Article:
Thursday, September 25, 2014

Bridge over the River Kwai (Kwae)

Many people are somewhat  familiar with a tragic true story that occurred in Thailand during World War II.
Actual bridge behind us...... note the two spans with flat trusses - these are new spans replaced after the War - allied bombs took out the original rounded truss spans

The story is immortalized due to the Book The Bridge over the River Kwai (Le Pont de la Rivi√®re Kwai) is a novel by Pierre Boulle, published in French in 1952 and English translation by Xan Fielding in 1954. The story is fictional but uses the construction of the Burma Railway, in 1942–43, as its historical setting. The novel deals with the plight of World War II British prisoners of war forced by the Imperial Japanese Army to build a bridge for the "Death Railway", so named because of the large number of prisoners and conscripts who died during its construction.


The furthering of the knowledge was enhanced by the Movie The Bridge on the River Kwai which is a 1957 Second World War film directed by David Lean, based on the the novel. It stars William Holden, Jack Hawkins, Alec Guinness and Sessue Hayakawa. The movie was filmed in Ceylon (now known as Sri Lanka). The bridge in the film was located near Kitulgala. The film was widely praised, winning seven Academy Awards (including Best Picture) at the 30th Academy Awards; in 1997 this film was deemed "culturally, historically, or aesthetically significant". It is widely considered to be one of the greatest films of all time.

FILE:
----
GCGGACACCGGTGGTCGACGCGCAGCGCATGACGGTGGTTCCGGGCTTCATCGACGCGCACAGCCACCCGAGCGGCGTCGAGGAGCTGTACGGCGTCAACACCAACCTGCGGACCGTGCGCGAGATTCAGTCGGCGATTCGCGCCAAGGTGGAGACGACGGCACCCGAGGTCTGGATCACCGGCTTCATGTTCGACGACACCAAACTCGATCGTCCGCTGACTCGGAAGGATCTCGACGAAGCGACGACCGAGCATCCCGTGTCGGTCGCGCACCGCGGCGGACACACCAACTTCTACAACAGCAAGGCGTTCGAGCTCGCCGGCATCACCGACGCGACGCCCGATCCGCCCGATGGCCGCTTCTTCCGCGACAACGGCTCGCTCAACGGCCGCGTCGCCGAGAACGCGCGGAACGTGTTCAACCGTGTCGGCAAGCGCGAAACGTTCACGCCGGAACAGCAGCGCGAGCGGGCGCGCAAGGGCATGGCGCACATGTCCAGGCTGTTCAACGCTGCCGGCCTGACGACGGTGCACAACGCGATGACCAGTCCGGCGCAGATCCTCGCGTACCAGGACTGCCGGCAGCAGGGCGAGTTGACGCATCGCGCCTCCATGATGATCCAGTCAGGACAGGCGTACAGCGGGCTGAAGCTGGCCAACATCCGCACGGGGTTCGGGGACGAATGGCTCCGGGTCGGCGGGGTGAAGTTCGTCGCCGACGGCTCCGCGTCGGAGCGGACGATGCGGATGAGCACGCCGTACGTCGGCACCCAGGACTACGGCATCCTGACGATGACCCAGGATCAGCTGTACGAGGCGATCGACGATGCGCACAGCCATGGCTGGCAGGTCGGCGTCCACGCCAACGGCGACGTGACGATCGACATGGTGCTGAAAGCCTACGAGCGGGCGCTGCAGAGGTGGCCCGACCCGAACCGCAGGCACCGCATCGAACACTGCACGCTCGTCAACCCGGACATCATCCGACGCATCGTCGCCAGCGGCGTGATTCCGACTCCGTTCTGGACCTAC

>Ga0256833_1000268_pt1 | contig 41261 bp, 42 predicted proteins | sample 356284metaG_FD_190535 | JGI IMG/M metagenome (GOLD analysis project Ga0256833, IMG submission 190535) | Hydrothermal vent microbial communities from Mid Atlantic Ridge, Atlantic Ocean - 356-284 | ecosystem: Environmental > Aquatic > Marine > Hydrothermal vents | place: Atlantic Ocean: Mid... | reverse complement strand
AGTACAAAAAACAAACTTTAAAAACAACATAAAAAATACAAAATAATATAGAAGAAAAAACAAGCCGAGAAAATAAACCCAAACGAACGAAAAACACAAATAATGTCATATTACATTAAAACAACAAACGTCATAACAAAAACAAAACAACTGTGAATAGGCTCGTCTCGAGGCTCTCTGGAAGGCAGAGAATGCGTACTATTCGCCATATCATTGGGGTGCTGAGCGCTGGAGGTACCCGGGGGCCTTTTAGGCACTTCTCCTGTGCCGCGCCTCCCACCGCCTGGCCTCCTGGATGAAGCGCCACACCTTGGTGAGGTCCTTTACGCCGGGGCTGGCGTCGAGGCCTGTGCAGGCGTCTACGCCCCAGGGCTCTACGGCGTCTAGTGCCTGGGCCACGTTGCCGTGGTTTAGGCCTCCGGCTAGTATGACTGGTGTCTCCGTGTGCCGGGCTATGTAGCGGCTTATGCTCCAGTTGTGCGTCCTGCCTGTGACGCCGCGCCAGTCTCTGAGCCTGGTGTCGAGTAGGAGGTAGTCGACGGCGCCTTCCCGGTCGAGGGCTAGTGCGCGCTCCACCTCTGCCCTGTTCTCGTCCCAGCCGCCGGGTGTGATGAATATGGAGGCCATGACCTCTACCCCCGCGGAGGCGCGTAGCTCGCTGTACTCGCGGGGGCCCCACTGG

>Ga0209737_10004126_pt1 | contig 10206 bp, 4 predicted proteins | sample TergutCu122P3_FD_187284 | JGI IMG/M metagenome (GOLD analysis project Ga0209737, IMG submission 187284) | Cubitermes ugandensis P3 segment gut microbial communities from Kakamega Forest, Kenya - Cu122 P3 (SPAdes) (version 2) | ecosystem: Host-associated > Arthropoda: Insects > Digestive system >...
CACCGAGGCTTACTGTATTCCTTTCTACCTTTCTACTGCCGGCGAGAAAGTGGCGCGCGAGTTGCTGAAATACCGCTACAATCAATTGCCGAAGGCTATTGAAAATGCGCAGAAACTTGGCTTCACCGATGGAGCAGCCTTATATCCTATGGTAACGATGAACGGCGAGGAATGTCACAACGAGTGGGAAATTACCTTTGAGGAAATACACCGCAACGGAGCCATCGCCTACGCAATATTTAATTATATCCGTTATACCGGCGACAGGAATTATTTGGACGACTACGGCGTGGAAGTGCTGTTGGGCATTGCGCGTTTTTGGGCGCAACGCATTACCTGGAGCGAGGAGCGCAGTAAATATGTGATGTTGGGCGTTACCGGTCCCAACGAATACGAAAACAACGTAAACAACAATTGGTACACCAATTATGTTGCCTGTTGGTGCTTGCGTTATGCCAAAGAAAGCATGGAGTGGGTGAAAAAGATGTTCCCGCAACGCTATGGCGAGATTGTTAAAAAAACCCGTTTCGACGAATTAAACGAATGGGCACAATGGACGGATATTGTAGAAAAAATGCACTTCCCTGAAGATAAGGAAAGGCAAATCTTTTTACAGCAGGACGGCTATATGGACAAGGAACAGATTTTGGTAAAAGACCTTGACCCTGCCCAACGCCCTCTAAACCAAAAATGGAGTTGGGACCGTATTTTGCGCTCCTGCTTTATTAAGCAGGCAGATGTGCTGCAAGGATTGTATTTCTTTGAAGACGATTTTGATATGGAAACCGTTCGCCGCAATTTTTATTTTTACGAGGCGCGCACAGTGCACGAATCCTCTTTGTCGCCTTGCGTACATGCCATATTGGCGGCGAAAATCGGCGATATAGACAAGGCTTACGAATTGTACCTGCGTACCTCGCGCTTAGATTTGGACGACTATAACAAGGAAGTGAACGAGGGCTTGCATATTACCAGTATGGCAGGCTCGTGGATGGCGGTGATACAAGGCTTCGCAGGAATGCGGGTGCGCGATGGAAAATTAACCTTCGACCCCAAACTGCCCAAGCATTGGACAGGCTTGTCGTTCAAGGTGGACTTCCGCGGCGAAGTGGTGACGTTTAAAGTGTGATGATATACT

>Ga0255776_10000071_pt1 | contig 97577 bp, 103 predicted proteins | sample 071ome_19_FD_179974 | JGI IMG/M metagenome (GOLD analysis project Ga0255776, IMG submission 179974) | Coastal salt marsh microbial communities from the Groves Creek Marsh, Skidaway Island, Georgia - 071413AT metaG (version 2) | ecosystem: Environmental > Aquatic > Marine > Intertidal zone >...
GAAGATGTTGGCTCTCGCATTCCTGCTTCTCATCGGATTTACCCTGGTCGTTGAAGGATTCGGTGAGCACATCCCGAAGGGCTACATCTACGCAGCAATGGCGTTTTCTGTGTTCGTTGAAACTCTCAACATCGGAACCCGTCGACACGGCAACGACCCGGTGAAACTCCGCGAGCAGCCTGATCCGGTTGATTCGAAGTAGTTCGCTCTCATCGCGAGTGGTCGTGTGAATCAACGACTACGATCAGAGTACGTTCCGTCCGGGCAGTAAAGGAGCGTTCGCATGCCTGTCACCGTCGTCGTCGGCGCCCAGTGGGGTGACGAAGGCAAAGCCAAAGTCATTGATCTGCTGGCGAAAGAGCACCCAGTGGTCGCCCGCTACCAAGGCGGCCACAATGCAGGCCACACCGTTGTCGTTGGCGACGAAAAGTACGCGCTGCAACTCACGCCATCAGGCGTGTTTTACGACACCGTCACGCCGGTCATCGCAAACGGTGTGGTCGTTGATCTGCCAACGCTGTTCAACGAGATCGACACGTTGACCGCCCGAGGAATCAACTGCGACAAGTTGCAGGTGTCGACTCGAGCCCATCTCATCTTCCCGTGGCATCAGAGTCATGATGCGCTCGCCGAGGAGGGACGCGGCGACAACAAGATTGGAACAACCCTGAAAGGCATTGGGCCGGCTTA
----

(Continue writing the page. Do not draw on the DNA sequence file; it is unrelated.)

On a recent on Saturday we hired a driver to take us to this historical site about two hours West of Bangkok in Kanchanaburi province.

During World War II, the Japanese were fighting the British in the Burmese & Indian theater.  After the Japenese defeats in the Pacific Ocean at Midway and Wake Island the tide began to turn in the South Pacific and they were unable to get all of their supplies to that theater of the War by boat with absolute safety.  The Japanese decided they needed a rail route from Thailand to Burma.  There was a 415 Kilometer gap to fill between the rail lines in Burma and Thailand.  With the surrender of Singapore, the Japanese had a large force of allied Prisoners of War to use as free labor. So they laid a plan to use the POWs and other local laborers to build the railroad in one year.  It took them 15 months.  The POWs and other laborers suffered drastically.  About 13,000 of the 60,000 POWs died.  Another 100,000 civilian also died building he railway.  The Railway operated for about 2 years before it was destroyed by the allied Air Forces.

The bridge described in the book didn't actually cross the River Kwai. The author had never been to the bridge. He knew that the 'death railway' ran parallel to the River Kwae for many miles, and he therefore assumed that it was the Kwae which it crossed just North of Kanchanaburi. This was an incorrect assumption; the bridge actually crossed the Mae Klong river.

When David Lean's film The Bridge on the River Kwai was released, the Thais faced a problem. Thousands of tourists came to see the bridge over the River Kwai, but no such bridge existed. However, there did exist a bridge over the Mae Klong. So, to resolve the problem, they renamed the river. The Mae Klong is now called the Kwae Yai ('Big Kwae') for several miles north of the confluence with the Kwae Noi ('Little Kwae'), including the bit under the bridge.

Please note the correct local pronunciation is Kwae not Kwai. 

Brother Mac - Our driver